Background Antenatal steroids have been shown to reduce mortality and morbidity in neonates born less than 29 weeks gestation. Counselling of parents regarding outcomes is generally based on data that includes all neonates whether they have received a complete course of antenatal steroids or not. In the acute setting where delivery is imminent more accurate estimation of outcomes for parents is required.
Aims To determine the differences in survival, short and long term morbidity for those neonates receiving no antenatal steroids or an incomplete course of steroids in comparison to those receiving a complete course.
Methods A retrospective review of prospectively collected data from 10 NICU’s between January 1998 to December 2004.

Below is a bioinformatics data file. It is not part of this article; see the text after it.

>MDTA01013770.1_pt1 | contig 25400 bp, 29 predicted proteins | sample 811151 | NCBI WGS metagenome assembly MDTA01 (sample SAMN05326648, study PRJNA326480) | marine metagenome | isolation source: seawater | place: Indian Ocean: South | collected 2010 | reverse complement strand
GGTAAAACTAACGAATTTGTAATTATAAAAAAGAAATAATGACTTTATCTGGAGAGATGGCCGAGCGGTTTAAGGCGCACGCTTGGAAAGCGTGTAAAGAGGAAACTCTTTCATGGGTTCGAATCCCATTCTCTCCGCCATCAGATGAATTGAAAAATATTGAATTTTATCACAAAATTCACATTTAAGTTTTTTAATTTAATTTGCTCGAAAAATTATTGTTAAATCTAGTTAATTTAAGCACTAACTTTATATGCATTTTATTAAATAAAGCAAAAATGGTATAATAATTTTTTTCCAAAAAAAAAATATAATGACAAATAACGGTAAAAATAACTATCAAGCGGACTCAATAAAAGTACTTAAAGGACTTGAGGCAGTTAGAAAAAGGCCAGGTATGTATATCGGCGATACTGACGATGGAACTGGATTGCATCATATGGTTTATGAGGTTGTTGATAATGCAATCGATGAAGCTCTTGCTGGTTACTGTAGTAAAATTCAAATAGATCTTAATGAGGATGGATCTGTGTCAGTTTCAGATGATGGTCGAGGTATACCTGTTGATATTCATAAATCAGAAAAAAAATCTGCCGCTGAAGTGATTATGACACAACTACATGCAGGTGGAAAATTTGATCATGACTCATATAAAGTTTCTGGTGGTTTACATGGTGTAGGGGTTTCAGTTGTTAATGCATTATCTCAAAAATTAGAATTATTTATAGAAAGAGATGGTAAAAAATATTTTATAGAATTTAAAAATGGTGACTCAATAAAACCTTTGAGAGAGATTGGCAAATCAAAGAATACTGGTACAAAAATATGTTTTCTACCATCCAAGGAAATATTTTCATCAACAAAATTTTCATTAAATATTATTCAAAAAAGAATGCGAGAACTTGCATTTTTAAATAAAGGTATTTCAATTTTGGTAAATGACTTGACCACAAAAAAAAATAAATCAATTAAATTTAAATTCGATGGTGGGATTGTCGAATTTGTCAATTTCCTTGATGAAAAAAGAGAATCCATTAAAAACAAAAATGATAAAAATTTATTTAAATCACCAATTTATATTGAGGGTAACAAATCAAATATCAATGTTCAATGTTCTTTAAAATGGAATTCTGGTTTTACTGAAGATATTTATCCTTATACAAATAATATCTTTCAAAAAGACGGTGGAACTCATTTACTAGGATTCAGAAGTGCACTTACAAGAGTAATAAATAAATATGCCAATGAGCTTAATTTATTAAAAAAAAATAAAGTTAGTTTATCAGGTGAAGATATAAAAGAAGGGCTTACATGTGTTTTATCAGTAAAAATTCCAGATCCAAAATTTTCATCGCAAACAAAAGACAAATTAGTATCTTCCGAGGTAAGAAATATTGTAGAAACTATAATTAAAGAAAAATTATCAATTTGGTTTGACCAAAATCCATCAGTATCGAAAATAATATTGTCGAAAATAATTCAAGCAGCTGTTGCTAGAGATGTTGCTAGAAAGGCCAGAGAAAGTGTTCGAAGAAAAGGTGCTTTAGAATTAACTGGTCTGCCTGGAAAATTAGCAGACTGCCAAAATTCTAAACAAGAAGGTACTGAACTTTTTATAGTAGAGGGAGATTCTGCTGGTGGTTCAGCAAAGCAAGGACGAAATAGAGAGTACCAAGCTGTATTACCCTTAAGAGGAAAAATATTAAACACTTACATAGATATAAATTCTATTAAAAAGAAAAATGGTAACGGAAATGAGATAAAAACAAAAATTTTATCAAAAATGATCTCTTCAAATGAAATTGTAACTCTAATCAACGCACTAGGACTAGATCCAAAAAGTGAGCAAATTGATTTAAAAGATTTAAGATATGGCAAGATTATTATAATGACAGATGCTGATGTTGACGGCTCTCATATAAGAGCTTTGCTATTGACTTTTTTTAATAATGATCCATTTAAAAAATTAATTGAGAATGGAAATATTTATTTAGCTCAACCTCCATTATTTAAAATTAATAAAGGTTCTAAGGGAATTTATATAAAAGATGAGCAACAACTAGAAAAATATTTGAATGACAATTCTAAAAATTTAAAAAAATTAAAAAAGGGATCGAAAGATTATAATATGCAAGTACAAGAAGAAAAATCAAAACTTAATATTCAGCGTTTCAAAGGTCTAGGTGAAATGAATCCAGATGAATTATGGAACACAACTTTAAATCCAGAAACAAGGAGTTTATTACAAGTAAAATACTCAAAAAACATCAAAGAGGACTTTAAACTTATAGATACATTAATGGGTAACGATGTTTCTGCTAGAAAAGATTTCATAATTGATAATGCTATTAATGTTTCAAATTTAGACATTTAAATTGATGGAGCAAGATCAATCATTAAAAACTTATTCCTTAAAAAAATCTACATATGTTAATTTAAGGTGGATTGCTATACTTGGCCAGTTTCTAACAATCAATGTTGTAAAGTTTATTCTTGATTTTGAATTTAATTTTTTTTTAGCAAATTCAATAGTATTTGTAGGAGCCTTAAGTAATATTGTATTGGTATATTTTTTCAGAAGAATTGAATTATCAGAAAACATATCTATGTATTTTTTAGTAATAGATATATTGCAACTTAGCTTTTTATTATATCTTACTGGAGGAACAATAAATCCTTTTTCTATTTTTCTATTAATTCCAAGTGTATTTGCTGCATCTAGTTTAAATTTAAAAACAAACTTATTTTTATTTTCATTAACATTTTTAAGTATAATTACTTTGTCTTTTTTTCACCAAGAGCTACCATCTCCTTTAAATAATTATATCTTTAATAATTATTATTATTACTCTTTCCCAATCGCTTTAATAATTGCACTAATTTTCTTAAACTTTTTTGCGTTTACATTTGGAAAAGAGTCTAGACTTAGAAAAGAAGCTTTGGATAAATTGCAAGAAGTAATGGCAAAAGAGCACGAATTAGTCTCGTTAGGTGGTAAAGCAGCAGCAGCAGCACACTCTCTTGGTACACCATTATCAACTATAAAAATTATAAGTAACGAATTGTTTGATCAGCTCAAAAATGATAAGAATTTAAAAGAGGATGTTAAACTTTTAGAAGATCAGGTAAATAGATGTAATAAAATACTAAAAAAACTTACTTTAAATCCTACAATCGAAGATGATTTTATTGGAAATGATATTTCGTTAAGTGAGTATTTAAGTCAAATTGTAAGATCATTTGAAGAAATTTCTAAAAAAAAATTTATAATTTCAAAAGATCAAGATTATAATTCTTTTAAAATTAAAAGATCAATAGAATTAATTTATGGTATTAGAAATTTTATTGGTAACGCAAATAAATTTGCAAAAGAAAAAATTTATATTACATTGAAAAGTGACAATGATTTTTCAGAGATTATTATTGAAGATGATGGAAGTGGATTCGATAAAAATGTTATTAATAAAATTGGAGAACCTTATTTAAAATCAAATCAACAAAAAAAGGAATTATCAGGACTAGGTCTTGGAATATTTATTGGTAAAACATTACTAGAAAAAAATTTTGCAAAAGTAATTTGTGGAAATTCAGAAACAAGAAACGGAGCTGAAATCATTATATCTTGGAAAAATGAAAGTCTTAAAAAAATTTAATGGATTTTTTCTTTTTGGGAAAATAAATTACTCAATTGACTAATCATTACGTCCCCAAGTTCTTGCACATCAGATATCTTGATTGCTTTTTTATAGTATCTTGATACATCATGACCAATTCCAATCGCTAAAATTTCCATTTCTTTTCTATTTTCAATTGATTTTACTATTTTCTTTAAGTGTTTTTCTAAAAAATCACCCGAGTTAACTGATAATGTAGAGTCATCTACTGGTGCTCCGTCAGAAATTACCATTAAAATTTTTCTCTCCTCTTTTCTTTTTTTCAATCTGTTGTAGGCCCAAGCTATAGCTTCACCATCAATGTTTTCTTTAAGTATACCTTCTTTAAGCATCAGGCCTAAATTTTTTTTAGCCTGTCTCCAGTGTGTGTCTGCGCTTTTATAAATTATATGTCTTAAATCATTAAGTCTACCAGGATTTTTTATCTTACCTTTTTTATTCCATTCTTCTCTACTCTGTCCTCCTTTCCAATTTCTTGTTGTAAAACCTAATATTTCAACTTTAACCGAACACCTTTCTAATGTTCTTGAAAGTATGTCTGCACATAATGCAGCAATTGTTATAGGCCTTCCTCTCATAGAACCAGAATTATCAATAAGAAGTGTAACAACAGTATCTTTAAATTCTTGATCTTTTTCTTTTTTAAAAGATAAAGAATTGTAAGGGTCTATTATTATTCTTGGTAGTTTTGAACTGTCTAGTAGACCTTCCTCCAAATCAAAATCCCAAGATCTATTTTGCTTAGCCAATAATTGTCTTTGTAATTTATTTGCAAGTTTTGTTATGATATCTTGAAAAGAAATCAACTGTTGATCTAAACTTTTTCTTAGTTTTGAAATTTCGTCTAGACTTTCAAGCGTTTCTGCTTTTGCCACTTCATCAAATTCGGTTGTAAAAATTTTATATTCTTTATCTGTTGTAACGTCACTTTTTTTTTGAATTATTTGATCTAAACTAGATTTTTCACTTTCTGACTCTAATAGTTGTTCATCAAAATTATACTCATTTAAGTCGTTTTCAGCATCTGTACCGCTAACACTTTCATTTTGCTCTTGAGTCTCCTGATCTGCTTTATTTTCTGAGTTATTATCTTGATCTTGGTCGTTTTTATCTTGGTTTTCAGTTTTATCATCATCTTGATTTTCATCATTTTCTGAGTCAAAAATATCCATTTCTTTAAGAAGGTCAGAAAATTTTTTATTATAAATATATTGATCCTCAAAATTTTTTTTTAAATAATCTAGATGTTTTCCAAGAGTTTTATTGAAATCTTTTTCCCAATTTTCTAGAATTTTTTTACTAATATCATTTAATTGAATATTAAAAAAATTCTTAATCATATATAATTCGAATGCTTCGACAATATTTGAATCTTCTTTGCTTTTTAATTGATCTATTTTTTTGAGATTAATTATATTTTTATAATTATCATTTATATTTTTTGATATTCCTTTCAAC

Results 2549 neonates were included in the study with 319 (12.5%) not given any ante-natal steroids. Hospital mortality was significantly worse without steroids (30% versus 20% p<0.001). Those with no steroid coverage were more likely to have NEC (11% vs 7%; p=0.018) and Grade 3 or 4 IVH (19% vs 12%; p=0.001). In a multivariate model, factors predictive of mortality included: lack of antenatal steroids, male gender, smaller gestation and hypertensive disease of pregnancy.
Long-term data was available for 1473 survivors. There was no difference in long term neurological outcome between those not receiving steroids and those receiving any steroids.
Conclusions Antenatal steroids still confers a survival benefit in neonates born < 29 weeks gestation and reduces short term morbidities of NEC and severe IVH, but does not have an impact on long term neurodevelopment.